Phones

Can Microsoft Truly Go Mobile?

Microsoft recently announced that Oct. 22 is the ship date for its coveted Windows 7 OS. But last week as the tech world buzzed loudly about the unveiling of Apple's new iPhone 3G S and Palm Pre smartphone, it was easy to forget about the next version of Windows.

Graphic: Diego Aguirre
As more consumers and business users utilize their phones just as they would a PC for e-mail, Web surfing, instant messaging, purchases, and photo and music storage, the risk grows that Microsoft will become a non-player in the red-hot mobile space, say industry analysts. The company's Windows Mobile OS has struggled to make headway in the United States against heavy hitters including the iPhone, the BlackBerry and Google's Android OS.

Microsoft still dominates key markets such as browsers, client operating systems, PC/netbooks and desktop applications, but as consumer and enterprise technology evolves, Microsoft faces not only mobile trouble but also new challenges in markets such as search, Web applications and enterprise software.

MS Vulnerable on All Fronts

In search, Microsoft's market share has been stuck at less than 10 percent for years. New "decision engine" Bing is already growing Microsoft's search share, but the fact remains that Google is a force in search with 64 percent market share, according to comScore's latest search rankings.

Even in the office application space, where Microsoft Office is the clear leader, the company is losing consumers to cheap or free alternatives such as Google Docs, OpenOffice or IBM's Lotus Symphony. How soon will it be before these consumers start requesting these products at work? For its part, Microsoft has promised a Web-based version of Office in 2010.

Microsoft also faces a possible push into the enterprise by Apple with its new iPhone 3GS and the upcoming OS Snow Leopard that will support Exchange for the first time. Another concern is more prevalent use of Google Apps at businesses where workers can now access Gmail through an Outlook client.

But ultimately its the mobile market that stands out as the biggest danger zone for Microsoft, say industry analysts.

Still No Answer to the iPhone

"Microsoft is certainly at risk of getting shut out of the mobile market," says Matt Rosoff, analyst at independent research firm Directions on Microsoft.

"After more than two years, it still has no answer to the iPhone, and has allowed a thriving ecosystem of third-party applications to grow up around Apple's platform. Microsoft succeeds when it wins platform wars, and here it's losing."

Rosoff adds that the perception of Microsoft in the mobile space is so bad that it's not even mentioned in most surveys of the smartphone business, despite having almost 15 percent market share.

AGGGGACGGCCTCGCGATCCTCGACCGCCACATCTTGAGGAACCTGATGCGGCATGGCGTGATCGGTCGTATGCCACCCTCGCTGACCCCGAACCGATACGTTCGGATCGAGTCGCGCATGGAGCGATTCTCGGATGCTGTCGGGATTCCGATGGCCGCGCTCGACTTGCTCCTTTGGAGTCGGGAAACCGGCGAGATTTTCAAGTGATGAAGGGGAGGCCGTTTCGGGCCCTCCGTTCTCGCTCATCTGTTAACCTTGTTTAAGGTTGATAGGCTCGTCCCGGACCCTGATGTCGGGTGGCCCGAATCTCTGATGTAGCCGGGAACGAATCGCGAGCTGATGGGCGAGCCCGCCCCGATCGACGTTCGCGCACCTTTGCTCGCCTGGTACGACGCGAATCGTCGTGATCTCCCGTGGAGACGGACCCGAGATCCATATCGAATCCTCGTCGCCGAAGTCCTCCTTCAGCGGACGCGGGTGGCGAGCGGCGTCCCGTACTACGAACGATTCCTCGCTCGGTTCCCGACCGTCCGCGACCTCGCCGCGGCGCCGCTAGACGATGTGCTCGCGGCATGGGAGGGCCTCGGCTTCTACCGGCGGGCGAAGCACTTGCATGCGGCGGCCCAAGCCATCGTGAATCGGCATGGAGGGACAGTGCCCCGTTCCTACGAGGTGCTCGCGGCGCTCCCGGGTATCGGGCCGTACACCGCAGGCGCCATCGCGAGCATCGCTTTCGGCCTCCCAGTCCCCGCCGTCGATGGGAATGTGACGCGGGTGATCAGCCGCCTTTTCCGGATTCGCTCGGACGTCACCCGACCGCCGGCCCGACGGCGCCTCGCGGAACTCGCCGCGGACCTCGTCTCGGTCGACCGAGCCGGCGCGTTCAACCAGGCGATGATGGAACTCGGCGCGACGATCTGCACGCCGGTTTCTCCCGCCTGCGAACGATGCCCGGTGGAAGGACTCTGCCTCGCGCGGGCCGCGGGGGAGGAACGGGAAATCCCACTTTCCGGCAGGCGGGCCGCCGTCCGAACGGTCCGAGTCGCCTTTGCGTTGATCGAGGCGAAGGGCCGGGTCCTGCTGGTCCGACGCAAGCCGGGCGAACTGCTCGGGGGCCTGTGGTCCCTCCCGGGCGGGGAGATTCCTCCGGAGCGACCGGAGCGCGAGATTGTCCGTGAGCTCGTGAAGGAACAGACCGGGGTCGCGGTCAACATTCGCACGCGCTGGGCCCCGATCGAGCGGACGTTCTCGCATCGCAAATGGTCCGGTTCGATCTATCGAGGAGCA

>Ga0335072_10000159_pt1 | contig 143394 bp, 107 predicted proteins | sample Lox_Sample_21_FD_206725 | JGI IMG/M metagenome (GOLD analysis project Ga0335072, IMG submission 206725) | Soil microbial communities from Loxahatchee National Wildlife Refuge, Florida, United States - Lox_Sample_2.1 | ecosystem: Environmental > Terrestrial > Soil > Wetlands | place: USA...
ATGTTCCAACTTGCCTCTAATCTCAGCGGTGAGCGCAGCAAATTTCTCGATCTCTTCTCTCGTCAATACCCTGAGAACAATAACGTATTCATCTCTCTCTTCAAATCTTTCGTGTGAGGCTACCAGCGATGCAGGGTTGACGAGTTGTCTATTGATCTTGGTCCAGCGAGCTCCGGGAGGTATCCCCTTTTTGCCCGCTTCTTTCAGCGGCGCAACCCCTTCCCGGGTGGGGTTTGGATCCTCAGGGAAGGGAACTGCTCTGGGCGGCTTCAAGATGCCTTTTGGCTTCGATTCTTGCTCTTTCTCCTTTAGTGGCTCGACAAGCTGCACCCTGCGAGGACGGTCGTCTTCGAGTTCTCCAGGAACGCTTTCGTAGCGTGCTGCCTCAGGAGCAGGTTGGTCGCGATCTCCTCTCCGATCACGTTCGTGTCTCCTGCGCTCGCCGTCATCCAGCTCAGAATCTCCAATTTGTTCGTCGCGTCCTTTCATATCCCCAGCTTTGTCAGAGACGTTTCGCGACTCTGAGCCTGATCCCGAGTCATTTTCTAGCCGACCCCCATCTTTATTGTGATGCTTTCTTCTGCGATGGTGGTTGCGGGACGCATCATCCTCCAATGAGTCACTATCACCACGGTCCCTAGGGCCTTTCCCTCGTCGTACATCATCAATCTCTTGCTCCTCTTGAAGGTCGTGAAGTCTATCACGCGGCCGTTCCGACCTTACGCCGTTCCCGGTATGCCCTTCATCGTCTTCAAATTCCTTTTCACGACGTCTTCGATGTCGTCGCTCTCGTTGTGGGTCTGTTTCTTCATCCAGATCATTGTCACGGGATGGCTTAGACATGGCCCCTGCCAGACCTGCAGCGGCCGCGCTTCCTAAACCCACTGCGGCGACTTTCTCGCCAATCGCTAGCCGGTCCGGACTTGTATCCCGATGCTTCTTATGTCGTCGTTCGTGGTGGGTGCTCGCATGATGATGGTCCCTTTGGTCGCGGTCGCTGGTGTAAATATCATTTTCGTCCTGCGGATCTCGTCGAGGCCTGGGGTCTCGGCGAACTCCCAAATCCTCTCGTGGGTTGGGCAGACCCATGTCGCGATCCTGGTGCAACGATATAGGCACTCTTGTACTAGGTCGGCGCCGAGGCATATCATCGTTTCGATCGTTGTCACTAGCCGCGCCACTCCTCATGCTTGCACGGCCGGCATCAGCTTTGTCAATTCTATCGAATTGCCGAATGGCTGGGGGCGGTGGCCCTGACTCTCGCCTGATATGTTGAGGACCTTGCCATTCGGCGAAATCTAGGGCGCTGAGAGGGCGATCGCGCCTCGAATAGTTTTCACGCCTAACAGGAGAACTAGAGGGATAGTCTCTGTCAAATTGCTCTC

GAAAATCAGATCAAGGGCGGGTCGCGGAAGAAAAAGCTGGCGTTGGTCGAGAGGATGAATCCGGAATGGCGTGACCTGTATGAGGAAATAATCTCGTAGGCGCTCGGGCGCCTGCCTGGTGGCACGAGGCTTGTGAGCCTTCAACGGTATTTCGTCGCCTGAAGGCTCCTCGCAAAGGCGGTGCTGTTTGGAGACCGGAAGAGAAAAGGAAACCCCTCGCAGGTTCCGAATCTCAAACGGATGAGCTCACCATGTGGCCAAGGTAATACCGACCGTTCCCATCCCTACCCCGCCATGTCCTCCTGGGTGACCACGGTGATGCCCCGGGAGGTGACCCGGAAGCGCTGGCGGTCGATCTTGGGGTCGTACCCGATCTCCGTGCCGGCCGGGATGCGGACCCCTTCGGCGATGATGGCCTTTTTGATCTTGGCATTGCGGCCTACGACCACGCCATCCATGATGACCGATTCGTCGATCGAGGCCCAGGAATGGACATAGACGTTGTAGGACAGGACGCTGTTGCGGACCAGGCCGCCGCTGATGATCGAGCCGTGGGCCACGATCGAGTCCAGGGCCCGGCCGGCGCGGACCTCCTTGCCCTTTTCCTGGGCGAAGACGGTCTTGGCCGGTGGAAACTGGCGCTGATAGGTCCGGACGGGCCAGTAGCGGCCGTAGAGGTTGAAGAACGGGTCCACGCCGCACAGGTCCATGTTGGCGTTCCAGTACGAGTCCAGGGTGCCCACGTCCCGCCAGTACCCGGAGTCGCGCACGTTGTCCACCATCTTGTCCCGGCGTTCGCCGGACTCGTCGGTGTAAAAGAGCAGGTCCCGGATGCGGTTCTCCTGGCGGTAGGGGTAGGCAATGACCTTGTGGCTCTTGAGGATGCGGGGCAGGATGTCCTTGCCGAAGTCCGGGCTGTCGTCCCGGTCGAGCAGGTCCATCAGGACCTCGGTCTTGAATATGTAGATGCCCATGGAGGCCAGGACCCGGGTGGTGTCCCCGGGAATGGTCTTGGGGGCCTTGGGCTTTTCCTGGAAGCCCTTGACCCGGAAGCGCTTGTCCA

"Palm and Google, both of which are minor mobile players, get far more press and respect than Microsoft," he says.

If Microsoft were to make a big mobile acquisition, Rosoff says that RIM (Research in Motion) is the most likely candidate because, "it would be the quickest way for Microsoft to increase its mobile market share and get more mobile hardware and software expertise."

Mobile a Tough Market to Buy Into

Veteran tech analyst Roger Kay, president of research firm Endpoint Technologies, downplays the power of the smartphone market and the need for Microsoft to make an acquisition.

"The phone market is bigger, but almost 300 million PCs will ship in 2010. That's no market to sneeze at," he says. "Content creation is largely going to be done on PCs, even if phones are the place for content consumption."

Kay adds that Microsoft will have trouble buying its way into the mobile phone business. "It can't buy a carrier - they're too big. It won't buy an operating system because it already has one. Buying applications is not really worth the trouble if you don't have the platform, and Microsoft is all about platform."

Microsoft's best chance in mobile, says Kay, is to reduce Windows so it can run well on phones, much like Apple did with Mac OS X. "Then Microsoft could leverage that position by connecting to the existing Windows ecosystem," he says.

Major Acquisition a Last Resort

Industry analyst Rob Enderle, president of tech consulting firm the Enderle Group, believes that small purchases for specific technologies will serve Microsoft well in mobile or any other market. A large-scale acquisition such as the much-discussed-but-never-closed deal to buy Yahoo, he says, will look desperate.

"Look for point technology purchases from Microsoft if they are doing their homework right," says Enderle. "A big acquisition would indicate a 'Hail Mary' play. That's why most didnt think Yahoo was a good idea."

Rosoff agrees that Microsoft is not likely to make a major acquisition to assuage its struggles in various markets, adding that Microsoft is probably not convinced yet that the threat from netbooks and mobile devices is real enough to warrant a major move.

"Microsoft may believe that Windows 7 will dominate on netbooks and that the mobile market will continue to be fragmented with no chance of a competitor moving upstream," say Rosoff.

Rosoff envisions a smartphone/netbook hybrid as the computer of the future. If such a market grows and starts to cannibalize the consumer PC market, he says, Microsoft's margins on Windows are likely to decline and a major acquisition will become more of a possibility.

Are you a Tweeter? Follow me on Twitter at twitter.com/smoneill. Follow everything from CIO.com on Twitter at twitter.com/CIOonline.

For comprehensive coverage of the Android ecosystem, visit Greenbot.com.

Subscribe to the Best of PCWorld Newsletter

Comments